" Not all countries are at the same stage. While Madagascar and Equatorial Guinea are completing their phase 3 clinical trials with results deemed encouraging, Burkina Faso has concluded its phase 2 trials on apivirine. This Beninese herbal medicine based on Dichrostachys glomerata or bell mimosa “confirms virological efficacy, with a positive evolution after three weeks of treatment on patients suffering from a moderate to mild form of Covid-19”, reports Professor Sylvin Ouedraogo , research director in pharmacology. In Ghana, the nibima plant (Cryptolepis sanguinolenta), used in the fight against malaria, is being tested in a phase 2 trial. The WHO also highlights Ghana where, since 2021, around fifty hospitals have been working with herbal therapists from universities."
"Mozambique is one of the poorest countries on the African continent. With one doctor per 25,000 inhabitants, it is understandable that most people mainly turn to healers or traditional healers. Faced with Covid-19, the authorities have therefore decided to fully integrate traditional medicine into the public health system by combining the taking of preventive cures: syrups made from garlic, onion and ginger and herbal teas made from lemon balm leaves, mango and mulberry. The University of Maputo and the local Ministry of Health have also jointly developed a new food supplement: Ekume, which contains green banana, sorghum, maize and millet flours and groundnuts. An ultra-protein mixture intended to “hasten the healing of Covid-19 patients in addition to other treatments”, according to the Directorate of Pharmacy of Mozambique."
"Research is in full swing: It favors anti-inflammatory and anti-infectious plants. Azadirachta indica (Neem) This plant is native to India. An alcoholic extract of leaves and trunk bark showed anti-inflammatory and antipyretic activity. Similarly, a freeze-dried aqueous extract of the leaves, given orally to rats, confirms this anti-inflammatory action. Boil 30 grams of leaves in a liter of water for half an hour. Drink half a liter a day. Crossopterix febrifuga The traditional indications, as the name of the species indicates, are fever, cough, bronchial affections thanks to the bark of the trunk and the roots. A patent filed in Italy (FORESTA) describes two products, crossoptins A and B, saponosides whose genin is oleanolic acid. These two substances have anti-inflammatory, analgesic and mucolytic properties, which corresponds to the indications of influenza, coronavirus and bronchitis.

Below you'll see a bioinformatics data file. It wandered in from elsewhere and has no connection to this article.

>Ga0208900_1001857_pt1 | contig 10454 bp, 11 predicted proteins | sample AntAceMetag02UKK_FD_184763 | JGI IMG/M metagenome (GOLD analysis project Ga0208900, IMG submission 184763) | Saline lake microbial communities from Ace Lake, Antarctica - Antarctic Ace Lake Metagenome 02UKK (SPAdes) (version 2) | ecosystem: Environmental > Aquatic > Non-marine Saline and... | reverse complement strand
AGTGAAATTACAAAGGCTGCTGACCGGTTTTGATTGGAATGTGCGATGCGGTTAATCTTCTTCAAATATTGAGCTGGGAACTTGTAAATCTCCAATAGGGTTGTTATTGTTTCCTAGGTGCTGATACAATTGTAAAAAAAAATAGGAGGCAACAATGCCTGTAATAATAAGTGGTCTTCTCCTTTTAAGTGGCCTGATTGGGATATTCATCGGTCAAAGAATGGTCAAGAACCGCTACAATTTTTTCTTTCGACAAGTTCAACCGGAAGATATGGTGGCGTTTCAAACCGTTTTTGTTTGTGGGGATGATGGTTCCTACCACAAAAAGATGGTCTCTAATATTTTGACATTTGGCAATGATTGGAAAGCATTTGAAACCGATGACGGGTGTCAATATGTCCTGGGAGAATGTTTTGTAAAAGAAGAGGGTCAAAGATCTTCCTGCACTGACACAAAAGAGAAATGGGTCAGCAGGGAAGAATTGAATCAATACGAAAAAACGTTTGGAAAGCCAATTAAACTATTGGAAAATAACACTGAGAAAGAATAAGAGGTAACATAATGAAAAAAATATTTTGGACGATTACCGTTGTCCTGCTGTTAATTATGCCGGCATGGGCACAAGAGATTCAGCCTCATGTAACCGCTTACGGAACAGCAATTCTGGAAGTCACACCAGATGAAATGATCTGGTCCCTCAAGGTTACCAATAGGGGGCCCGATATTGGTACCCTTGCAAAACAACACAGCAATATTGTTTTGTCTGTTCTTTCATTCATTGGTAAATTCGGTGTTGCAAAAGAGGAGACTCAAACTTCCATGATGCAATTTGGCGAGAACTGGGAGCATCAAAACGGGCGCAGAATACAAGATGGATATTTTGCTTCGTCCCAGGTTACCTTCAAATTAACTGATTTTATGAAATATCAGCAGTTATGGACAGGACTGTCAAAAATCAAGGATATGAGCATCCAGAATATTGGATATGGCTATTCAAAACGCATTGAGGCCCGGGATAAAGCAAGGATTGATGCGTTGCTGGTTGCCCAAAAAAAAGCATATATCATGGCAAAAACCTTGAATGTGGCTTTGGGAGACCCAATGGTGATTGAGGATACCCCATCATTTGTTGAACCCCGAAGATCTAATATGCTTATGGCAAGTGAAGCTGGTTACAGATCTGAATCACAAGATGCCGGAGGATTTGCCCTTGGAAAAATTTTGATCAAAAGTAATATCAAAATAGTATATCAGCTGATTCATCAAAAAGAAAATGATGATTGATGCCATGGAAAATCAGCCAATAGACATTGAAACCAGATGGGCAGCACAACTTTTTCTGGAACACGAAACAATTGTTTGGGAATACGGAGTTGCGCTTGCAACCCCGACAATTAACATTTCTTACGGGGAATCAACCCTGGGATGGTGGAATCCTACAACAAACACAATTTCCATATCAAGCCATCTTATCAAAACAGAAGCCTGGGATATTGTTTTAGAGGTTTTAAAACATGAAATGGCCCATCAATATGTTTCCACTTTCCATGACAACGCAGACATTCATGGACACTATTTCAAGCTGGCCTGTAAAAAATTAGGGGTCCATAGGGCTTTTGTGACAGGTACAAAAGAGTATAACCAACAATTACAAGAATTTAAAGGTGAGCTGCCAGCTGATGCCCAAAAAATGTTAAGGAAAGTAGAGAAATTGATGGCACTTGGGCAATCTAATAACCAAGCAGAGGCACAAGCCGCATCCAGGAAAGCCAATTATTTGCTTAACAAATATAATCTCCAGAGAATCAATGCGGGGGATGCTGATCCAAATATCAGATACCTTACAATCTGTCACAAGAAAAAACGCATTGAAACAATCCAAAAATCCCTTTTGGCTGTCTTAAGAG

Nger in Wolof, geloki in Fulani, Kudembe in Bambara…
The Nger is considered the first plant in Senegal if we consider its widespread use and its many indications. It is used mainly as a cough suppressant and as a febrifuge. Hence its prescription as an antitussive and in inflammation of the bronchi and lungs. It is the leaves that are usually prescribed in the form of a decoction.
These indications are general in all the countries where this plant grows, from Senegal to northern Nigeria.
A cough syrup has been prepared from the leaves. The clinical study has been verified in children from 6 months to 6 years old and the antitussive action has proven to be excellent in 98% of cases (POUSSET).
Boil 50 grams of Nger leaves in 500 ml of water for half an hour. Filter and sweeten as desired. Drink by tablespoons for adults, coffee for children."
Results are expected very soon in the interest of local populations and people in many equatorial and tropical areas, and also in "western countries".
Let's be thankful and make tribute to Jean-Pierre Willem for his support and contribution and helpful action in Africa since 60 years.
He is happy to notice that essential oils represent in some African countries the "big antiviral artillery". and that his blog posts are read and exchanged in French-speaking countries:
He was involved in Africa, first in Gabon where he was the last assistant to Doctor Albert Schweitzer in Lambaréné, then chief medical officer on the Transgabonais.
In Rwanda where he did his military service in the Cooperation. He had the opportunity to stop a very disabling skin pathology inaccessible to allopathic medicine thanks to the use of essential oil of Eucalyptus radiata.
And in Madagascar with the presence of his association “barefoot doctors” (MAPN), "médecins aux pieds nus".
Thank you for your attention.
Western populations, obviously, have everything to gain too from the new global paradigm in terms of health, which sooner or later will emerge: multipolar, more open, tolerant and integrative of the best of technology, but also of the best of natural treasures. international standards and the different and complementary ancestral traditions of care and well-being.
Proportionally, this would represent at least a potential of 150,000 jobs in France and in our overseas territories, which also have exceptional ecosystems.
Below you will find the files on my site which summarize the properties of more than 300 species of medicinal plants. I continue to complete them each month.